The Weaving Word

Weaving together the threads that make up my passion for the written word…as an author, editor, and follower of The Word.

Wibbly Wobbly Timey Wimey

Thoughts on World Building and the Concept of Time in Fantasy:

World building is a time consuming process. There is a lot to take into account when you are considering every aspect of a new world…how it came to be, what kinds of people lived there, how its landscape, history, economy, religion, and politics developed over time to the point where your book plot begins. How is what you write going to shape that world’s future for any additional books you may be planning?

DrWhoPart of building a new world is figuring out how time works. Is your brand new world governed by the same rules we’re already familiar with? Or is it more subjective and non-linear; “a big ball of wibbly wobbly timey wimey…stuff” as David Tennant (still the best Doctor!) describes time in Doctor Who? Do you mark the passage of time with minutes, hours, days, months, years? And are those at the same intervals we are accustomed to? Maybe you are doing something radically different. If so, how do you get your reader to let go of what they know and embrace your vision of how time moves?

When I started working on my series I ran into two issues which affected my perspective on time. First, even though my world is a complete fantasy, the setting mimics that of medieval Europe. I relied heavily on research to inform the details of what daily life would have been like. One thing I discovered is that while people of that era had the ability to keep time with mechanical clocks and other means, ordinary people simply didn’t bother. They didn’t even necessarily know their birthdays. They often had a general idea based on the season, but didn’t keep track of the specific date. They might mark certain years based on memorable events, bell towerlike the year the river flooded, or lightning struck the bell tower. Religious days and festivals were more regimented, but by the Church, which was more exact with its time keeping.

For most, the days were governed by the position of the sun, and the passage of time by the seasons and the demands required by them in turn. I’ve tried to express this different sense of time through the eyes of my characters—hopefully I have been successful. I also purposely did not give my characters specific ages. I have a general idea of how old they are, and so do they. But they won’t be celebrating any birthdays.

Second, our present day calendar and numeric way of tracking the passage of years is unique to our history. It occurred to me that in my world, their way of keeping time should be unique to theirs. Trying to track years with numbers quickly became too complicated, especially since I created a historic timeline that started way back at the very creation of my world.

I decided instead to split my world up into different eras, their names determined by a special group of Old bookprophets within the monastic community. Each era of time has its own important events, and its own feel, much like the decades of the 20th century. The 60’s had a very different feel from the 80’s. The names given to each era describe their significance in history, starting with the Era of the Ancients, the very first era in which the world was created and humanity made its appearance. Later on the Era of Desolation marked a period of great turmoil and suffering, followed by the Era of Varol, where my world’s greatest hero (Varol) emerges to change the course of history. I may include a listing of all the eras and their significance as supplemental material when I publish the next book, but am not sure about that yet.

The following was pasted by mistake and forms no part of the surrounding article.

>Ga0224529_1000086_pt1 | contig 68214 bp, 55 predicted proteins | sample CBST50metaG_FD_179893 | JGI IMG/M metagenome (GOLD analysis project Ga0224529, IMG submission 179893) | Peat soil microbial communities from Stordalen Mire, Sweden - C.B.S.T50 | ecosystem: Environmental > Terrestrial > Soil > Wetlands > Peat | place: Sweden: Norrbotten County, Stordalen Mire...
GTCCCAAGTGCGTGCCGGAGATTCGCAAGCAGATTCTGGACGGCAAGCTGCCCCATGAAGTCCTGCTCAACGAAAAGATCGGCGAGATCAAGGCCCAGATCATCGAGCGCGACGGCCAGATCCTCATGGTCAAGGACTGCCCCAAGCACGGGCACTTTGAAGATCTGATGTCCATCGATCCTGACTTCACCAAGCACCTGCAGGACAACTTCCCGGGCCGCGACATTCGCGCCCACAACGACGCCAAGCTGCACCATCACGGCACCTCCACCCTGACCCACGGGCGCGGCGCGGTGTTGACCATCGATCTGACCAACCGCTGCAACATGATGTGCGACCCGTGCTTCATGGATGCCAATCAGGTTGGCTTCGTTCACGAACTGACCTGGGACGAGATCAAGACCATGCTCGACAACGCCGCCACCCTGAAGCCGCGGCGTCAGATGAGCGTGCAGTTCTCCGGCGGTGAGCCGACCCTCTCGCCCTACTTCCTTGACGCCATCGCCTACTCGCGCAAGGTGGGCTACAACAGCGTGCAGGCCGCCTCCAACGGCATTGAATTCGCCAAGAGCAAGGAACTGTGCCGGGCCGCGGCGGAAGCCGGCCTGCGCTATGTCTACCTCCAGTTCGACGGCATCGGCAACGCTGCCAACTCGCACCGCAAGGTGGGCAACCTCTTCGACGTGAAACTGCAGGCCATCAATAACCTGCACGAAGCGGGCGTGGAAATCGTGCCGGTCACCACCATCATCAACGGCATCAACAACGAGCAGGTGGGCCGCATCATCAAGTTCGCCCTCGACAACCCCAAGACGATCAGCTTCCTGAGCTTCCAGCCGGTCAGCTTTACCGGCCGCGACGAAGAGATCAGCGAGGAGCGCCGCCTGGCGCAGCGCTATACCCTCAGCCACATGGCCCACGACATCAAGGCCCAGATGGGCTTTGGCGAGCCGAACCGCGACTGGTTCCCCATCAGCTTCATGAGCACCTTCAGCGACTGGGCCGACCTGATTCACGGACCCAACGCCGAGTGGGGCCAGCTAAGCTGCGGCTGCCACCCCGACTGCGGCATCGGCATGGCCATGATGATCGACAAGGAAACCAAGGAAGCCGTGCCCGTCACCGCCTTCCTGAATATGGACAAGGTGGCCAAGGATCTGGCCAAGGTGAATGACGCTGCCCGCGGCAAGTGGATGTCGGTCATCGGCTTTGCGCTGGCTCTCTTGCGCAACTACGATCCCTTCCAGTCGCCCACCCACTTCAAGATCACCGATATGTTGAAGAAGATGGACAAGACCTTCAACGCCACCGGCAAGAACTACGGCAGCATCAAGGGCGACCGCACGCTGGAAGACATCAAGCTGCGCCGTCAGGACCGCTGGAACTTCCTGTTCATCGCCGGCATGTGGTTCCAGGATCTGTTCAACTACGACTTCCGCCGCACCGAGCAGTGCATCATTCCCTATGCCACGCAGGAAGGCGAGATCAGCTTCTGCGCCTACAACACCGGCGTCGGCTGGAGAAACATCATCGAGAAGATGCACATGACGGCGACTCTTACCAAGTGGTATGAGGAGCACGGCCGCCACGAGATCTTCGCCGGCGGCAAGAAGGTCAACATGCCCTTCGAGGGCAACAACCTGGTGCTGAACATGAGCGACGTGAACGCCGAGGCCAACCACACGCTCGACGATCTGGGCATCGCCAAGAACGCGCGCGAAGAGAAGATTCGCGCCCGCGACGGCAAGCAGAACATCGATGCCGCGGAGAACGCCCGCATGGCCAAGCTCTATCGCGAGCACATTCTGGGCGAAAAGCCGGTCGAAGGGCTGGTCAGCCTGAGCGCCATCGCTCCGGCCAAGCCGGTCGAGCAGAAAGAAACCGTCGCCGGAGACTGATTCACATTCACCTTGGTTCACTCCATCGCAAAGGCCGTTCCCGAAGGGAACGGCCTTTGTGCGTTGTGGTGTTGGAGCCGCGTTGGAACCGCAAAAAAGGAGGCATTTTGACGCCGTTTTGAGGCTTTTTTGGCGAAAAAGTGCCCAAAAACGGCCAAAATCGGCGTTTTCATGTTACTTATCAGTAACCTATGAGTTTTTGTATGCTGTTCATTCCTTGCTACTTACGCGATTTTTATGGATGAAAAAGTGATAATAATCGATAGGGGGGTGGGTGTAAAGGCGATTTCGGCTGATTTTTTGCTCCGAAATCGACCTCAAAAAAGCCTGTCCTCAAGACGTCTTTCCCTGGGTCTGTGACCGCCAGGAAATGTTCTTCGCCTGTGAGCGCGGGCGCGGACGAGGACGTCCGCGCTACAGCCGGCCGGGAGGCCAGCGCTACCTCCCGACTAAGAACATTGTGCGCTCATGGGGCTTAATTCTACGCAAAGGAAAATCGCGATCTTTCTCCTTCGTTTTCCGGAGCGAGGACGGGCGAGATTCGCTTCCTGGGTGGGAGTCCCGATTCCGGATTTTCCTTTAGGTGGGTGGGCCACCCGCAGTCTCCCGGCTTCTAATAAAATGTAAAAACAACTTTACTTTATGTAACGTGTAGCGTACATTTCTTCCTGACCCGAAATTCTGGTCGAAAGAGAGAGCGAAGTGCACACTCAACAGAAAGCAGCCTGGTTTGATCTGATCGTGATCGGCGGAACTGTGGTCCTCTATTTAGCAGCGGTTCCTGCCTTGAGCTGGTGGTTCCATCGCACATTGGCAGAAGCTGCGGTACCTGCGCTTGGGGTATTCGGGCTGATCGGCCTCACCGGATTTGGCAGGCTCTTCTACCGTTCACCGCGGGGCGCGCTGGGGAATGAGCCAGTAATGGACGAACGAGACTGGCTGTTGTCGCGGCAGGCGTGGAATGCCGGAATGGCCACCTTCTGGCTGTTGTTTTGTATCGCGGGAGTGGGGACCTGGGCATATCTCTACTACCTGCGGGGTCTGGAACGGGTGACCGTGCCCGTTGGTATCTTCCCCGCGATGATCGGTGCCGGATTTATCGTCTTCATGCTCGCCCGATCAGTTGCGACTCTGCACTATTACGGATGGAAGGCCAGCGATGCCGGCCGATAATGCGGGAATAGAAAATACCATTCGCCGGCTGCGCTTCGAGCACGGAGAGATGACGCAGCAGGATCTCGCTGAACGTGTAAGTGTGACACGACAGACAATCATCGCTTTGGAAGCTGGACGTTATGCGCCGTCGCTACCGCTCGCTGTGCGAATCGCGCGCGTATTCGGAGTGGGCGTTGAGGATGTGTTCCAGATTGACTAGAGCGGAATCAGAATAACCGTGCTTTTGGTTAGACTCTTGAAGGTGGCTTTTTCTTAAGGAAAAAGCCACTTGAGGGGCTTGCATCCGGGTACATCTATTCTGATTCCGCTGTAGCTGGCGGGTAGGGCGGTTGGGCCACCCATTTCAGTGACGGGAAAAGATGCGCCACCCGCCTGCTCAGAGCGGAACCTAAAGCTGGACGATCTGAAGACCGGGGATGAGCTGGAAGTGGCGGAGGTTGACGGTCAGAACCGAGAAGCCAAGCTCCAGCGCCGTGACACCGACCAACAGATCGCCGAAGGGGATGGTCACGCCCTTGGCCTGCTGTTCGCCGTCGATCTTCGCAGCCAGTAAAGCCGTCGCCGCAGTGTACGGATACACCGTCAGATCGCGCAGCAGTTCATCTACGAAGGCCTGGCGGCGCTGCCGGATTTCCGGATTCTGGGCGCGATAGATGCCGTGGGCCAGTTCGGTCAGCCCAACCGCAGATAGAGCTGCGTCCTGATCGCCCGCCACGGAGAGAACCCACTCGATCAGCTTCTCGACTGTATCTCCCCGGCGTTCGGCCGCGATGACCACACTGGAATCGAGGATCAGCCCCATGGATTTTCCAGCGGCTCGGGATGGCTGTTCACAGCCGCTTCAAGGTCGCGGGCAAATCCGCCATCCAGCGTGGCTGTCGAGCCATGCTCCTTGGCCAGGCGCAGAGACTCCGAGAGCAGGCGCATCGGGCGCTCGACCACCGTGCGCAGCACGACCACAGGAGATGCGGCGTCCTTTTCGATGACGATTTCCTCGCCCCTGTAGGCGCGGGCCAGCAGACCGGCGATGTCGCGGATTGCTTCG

If you’re a fantasy or sci-fi writer, how do you mark time in your world? If you’re a reader, what are some of the most interesting ways your favorite authors have played with the concept of time in theirs?

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About weavingword

Allison D. Reid is a Christian Fantasy author with a fondness for Medieval history. Her first published series, the Wind Rider Chronicles, embraces traditional fantasy elements but is also infused with deeper spiritual themes. The first two books in the series, "Journey to Aviad" and "Ancient Voices: Into the Depths" can be found at Amazon and other online book retailers. "Journey to Aviad" is now FREE. Visit http://allisondreid.com/books-2/ to learn more.

3 comments on “Wibbly Wobbly Timey Wimey

  1. www.ginabriganti.com
    September 4, 2015

    In my Natural. Gifts series, I make it clear that there is no marking of time in the Dreaming. My dream walkers experience time the same way we do when they are in the World. I didn’t plan it that way, it came about naturally.

    Like

  2. leeduigon
    September 4, 2015

    My favorite, of course, has got to be C.S. Lewis’ observation that our world and Narnia have each its own separate time stream–and no matter how much time you spend in Narnia, even if it’s years and years, when you return to our world, you discover that virtually no time has passed since you left. Hence the Pevensies enter Narnia as children, grow to adulthood and then some: and when they return to the room with the wardrobe in it, in our world… they’re the same kids they were when they left for Narnia, and only a fraction of a second older. That is very cool–and it leaves me wondering about that fraction of a second.

    Like

    • weavingword
      September 4, 2015

      I’m with you on that! A really clever concept of time on his part. But then did Lewis ever write anything that wasn’t amazing? 🙂

      Like

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